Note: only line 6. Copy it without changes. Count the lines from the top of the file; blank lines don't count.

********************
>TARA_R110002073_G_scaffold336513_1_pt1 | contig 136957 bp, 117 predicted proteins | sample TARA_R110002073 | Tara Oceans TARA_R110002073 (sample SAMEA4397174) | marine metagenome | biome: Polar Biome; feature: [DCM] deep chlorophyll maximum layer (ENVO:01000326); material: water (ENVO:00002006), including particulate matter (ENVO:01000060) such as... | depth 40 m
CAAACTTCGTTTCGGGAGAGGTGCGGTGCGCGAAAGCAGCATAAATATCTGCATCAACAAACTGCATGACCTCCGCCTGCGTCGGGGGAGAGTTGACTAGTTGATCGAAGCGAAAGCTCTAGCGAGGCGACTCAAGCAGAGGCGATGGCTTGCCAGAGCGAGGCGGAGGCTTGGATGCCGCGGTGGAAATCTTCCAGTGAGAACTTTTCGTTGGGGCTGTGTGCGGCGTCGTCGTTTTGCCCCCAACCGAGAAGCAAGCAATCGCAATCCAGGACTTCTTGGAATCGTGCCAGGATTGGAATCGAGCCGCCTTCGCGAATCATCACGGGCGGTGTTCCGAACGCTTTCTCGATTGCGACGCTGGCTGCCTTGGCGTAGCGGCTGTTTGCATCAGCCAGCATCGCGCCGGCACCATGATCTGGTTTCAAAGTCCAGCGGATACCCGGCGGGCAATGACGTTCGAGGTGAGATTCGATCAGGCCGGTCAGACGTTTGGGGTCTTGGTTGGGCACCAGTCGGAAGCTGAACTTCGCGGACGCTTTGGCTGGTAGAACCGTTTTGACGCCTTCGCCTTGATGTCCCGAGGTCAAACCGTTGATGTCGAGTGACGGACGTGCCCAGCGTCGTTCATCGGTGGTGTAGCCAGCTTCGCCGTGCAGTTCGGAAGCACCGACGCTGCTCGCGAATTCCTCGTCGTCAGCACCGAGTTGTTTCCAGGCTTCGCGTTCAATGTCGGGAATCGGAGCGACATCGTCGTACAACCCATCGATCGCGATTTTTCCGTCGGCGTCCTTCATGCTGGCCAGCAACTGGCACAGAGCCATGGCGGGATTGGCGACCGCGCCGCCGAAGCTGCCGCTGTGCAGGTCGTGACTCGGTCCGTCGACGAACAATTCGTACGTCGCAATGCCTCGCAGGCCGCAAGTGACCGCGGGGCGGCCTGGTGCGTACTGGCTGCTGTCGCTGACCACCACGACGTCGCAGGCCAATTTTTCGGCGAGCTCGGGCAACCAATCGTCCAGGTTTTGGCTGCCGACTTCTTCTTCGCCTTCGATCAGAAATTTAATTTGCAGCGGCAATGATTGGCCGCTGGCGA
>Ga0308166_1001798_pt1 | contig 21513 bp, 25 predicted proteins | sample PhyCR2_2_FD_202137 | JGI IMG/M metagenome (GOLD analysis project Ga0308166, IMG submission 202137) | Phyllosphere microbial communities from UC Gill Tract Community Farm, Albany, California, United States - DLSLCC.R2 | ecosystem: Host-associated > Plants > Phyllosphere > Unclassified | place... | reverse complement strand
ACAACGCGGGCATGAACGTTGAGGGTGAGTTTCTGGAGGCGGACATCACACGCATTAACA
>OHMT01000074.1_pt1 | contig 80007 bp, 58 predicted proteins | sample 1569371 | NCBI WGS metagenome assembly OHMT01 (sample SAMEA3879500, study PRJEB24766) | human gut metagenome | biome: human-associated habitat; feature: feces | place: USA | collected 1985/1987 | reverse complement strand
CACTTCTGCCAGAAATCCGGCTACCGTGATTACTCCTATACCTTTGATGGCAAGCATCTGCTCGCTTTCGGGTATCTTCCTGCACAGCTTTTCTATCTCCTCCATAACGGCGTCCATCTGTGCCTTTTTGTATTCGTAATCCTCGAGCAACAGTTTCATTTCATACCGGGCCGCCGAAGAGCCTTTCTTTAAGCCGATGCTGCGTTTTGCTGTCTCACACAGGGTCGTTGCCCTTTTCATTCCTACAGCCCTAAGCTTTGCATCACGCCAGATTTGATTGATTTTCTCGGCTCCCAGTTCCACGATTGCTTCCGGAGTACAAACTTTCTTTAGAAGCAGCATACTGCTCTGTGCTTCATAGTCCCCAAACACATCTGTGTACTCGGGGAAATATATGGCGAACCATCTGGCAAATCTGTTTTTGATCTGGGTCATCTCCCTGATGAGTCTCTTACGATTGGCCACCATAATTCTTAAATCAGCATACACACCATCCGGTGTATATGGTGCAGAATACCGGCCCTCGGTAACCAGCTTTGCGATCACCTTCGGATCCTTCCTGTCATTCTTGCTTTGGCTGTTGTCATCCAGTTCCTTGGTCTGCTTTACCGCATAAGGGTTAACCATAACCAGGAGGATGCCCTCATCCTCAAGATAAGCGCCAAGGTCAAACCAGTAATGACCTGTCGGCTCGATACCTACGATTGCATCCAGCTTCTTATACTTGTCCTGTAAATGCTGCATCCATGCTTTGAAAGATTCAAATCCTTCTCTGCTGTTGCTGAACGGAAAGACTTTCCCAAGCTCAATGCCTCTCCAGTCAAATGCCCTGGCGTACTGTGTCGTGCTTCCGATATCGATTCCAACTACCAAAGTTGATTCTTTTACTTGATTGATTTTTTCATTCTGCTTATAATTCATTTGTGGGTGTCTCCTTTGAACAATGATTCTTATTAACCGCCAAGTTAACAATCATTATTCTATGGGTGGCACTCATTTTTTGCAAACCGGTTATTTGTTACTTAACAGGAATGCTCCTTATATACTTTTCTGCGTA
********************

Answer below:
CACTTCTGCCAGAAATCCGGCTACCGTGATTACTCCTATACCTTTGATGGCAAGCATCTGCTCGCTTTCGGGTATCTTCCTGCACAGCTTTTCTATCTCCTCCATAACGGCGTCCATCTGTGCCTTTTTGTATTCGTAATCCTCGAGCAACAGTTTCATTTCATACCGGGCCGCCGAAGAGCCTTTCTTTAAGCCGATGCTGCGTTTTGCTGTCTCACACAGGGTCGTTGCCCTTTTCATTCCTACAGCCCTAAGCTTTGCATCACGCCAGATTTGATTGATTTTCTCGGCTCCCAGTTCCACGATTGCTTCCGGAGTACAAACTTTCTTTAGAAGCAGCATACTGCTCTGTGCTTCATAGTCCCCAAACACATCTGTGTACTCGGGGAAATATATGGCGAACCATCTGGCAAATCTGTTTTTGATCTGGGTCATCTCCCTGATGAGTCTCTTACGATTGGCCACCATAATTCTTAAATCAGCATACACACCATCCGGTGTATATGGTGCAGAATACCGGCCCTCGGTAACCAGCTTTGCGATCACCTTCGGATCCTTCCTGTCATTCTTGCTTTGGCTGTTGTCATCCAGTTCCTTGGTCTGCTTTACCGCATAAGGGTTAACCATAACCAGGAGGATGCCCTCATCCTCAAGATAAGCGCCAAGGTCAAACCAGTAATGACCTGTCGGCTCGATACCTACGATTGCATCCAGCTTCTTATACTTGTCCTGTAAATGCTGCATCCATGCTTTGAAAGATTCAAATCCTTCTCTGCTGTTGCTGAACGGAAAGACTTTCCCAAGCTCAATGCCTCTCCAGTCAAATGCCCTGGCGTACTGTGTCGTGCTTCCGATATCGATTCCAACTACCAAAGTTGATTCTTTTACTTGATTGATTTTTTCATTCTGCTTATAATTCATTTGTGGGTGTCTCCTTTGAACAATGATTCTTATTAACCGCCAAGTTAACAATCATTATTCTATGGGTGGCACTCATTTTTTGCAAACCGGTTATTTGTTACTTAACAGGAATGCTCCTTATATACTTTTCTGCGTA